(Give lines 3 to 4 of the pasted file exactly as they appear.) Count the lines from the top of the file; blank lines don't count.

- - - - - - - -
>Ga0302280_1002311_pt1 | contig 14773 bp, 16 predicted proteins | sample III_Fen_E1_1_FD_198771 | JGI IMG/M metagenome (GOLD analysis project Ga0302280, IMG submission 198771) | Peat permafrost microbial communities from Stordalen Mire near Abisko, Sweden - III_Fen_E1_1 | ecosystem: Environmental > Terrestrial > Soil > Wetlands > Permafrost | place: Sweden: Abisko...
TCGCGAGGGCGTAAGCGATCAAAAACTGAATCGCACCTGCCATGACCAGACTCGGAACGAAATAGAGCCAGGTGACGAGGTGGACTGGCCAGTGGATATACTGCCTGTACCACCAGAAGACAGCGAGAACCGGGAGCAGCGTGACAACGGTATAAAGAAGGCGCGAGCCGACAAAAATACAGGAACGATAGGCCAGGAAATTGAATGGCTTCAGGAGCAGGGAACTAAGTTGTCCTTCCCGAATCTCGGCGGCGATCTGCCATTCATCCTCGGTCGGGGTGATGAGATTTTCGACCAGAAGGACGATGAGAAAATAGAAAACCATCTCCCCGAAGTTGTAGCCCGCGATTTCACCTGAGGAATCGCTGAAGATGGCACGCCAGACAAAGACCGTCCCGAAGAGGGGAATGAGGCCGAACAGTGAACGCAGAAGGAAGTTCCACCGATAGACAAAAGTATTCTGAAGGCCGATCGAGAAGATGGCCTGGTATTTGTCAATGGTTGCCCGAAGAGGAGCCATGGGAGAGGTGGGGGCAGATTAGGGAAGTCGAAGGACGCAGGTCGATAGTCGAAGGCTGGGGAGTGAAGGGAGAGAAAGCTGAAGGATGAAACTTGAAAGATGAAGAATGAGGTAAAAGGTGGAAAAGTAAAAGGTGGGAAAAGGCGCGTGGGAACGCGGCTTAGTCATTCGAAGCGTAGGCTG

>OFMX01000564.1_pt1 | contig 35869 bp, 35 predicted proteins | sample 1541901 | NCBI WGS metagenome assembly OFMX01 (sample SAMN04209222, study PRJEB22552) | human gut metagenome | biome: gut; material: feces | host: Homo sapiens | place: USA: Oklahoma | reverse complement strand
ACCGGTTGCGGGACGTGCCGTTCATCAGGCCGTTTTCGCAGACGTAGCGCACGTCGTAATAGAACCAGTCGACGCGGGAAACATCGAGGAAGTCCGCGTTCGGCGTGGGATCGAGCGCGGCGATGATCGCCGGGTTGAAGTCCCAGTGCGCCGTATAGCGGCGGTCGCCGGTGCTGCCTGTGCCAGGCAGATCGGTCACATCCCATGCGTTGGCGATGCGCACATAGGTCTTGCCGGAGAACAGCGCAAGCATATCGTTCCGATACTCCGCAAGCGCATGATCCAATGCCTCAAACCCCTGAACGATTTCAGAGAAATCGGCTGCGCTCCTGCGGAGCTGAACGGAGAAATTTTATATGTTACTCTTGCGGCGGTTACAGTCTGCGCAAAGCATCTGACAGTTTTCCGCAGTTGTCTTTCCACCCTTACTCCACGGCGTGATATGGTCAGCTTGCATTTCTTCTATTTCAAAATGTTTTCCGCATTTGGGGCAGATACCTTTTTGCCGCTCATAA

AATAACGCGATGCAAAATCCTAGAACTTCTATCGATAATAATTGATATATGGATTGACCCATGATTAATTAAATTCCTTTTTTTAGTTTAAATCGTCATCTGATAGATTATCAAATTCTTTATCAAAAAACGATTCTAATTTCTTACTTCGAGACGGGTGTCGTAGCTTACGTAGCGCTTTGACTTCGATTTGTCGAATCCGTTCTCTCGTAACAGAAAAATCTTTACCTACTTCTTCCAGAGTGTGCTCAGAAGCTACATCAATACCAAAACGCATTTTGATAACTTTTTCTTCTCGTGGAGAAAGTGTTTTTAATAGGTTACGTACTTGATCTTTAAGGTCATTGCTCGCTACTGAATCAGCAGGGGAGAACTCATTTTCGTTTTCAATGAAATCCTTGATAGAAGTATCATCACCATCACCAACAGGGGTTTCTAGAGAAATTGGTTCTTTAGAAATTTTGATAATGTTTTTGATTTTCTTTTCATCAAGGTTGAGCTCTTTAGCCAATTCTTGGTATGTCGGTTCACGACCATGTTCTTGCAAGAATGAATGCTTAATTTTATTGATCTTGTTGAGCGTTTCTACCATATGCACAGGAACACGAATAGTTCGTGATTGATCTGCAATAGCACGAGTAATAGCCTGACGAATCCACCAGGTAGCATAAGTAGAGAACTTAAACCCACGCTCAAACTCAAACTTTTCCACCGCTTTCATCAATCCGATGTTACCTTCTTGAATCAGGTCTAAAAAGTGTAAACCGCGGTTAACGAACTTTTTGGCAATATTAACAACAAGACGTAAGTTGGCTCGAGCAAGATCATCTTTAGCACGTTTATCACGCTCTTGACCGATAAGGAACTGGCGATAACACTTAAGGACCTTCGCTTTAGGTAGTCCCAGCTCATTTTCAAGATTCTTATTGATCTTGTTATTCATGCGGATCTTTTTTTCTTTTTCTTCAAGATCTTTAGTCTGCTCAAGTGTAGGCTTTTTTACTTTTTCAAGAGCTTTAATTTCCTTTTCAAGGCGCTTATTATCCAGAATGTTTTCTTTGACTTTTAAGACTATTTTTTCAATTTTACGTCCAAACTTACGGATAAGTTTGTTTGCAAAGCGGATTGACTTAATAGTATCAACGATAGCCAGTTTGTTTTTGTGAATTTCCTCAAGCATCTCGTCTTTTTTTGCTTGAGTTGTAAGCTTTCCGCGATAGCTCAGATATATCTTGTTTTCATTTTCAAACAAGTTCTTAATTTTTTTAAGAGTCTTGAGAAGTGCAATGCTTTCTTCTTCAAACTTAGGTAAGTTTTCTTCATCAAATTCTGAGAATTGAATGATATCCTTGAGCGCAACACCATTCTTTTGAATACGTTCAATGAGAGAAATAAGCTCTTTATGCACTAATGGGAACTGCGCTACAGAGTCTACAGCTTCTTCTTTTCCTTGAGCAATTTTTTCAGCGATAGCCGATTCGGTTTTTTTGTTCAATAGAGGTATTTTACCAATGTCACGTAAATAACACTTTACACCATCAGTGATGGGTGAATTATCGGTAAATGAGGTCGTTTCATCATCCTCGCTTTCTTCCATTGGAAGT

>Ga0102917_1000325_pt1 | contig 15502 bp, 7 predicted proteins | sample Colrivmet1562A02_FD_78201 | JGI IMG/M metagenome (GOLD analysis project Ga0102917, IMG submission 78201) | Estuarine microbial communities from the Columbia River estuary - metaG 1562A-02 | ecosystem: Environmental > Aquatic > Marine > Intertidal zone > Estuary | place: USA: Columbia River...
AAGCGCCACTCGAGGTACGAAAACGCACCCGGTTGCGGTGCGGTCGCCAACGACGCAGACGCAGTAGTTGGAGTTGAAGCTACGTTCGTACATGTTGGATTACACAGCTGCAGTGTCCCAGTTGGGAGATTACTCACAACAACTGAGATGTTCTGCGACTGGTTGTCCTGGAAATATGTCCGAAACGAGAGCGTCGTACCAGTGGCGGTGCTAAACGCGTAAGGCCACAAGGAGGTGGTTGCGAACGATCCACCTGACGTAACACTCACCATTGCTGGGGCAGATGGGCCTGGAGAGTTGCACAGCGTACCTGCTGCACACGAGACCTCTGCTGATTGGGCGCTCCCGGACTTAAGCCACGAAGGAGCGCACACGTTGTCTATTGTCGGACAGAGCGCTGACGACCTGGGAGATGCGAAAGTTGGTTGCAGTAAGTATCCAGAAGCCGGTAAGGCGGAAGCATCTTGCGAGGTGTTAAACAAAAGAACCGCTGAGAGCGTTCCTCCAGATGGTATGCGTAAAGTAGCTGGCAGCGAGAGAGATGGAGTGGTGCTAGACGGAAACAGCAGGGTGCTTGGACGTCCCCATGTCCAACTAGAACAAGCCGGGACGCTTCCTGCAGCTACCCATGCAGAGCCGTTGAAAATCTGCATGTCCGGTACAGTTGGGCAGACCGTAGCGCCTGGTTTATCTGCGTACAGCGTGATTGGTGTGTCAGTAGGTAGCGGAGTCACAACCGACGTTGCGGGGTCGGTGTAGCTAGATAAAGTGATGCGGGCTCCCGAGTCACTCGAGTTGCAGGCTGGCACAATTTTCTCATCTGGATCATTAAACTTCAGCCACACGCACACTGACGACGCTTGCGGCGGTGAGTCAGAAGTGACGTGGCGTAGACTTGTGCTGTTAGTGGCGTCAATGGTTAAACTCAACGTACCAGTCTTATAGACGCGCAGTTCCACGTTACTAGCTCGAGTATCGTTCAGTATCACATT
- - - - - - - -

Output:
>OFMX01000564.1_pt1 | contig 35869 bp, 35 predicted proteins | sample 1541901 | NCBI WGS metagenome assembly OFMX01 (sample SAMN04209222, study PRJEB22552) | human gut metagenome | biome: gut; material: feces | host: Homo sapiens | place: USA: Oklahoma | reverse complement strand
ACCGGTTGCGGGACGTGCCGTTCATCAGGCCGTTTTCGCAGACGTAGCGCACGTCGTAATAGAACCAGTCGACGCGGGAAACATCGAGGAAGTCCGCGTTCGGCGTGGGATCGAGCGCGGCGATGATCGCCGGGTTGAAGTCCCAGTGCGCCGTATAGCGGCGGTCGCCGGTGCTGCCTGTGCCAGGCAGATCGGTCACATCCCATGCGTTGGCGATGCGCACATAGGTCTTGCCGGAGAACAGCGCAAGCATATCGTTCCGATACTCCGCAAGCGCATGATCCAATGCCTCAAACCCCTGAACGATTTCAGAGAAATCGGCTGCGCTCCTGCGGAGCTGAACGGAGAAATTTTATATGTTACTCTTGCGGCGGTTACAGTCTGCGCAAAGCATCTGACAGTTTTCCGCAGTTGTCTTTCCACCCTTACTCCACGGCGTGATATGGTCAGCTTGCATTTCTTCTATTTCAAAATGTTTTCCGCATTTGGGGCAGATACCTTTTTGCCGCTCATAA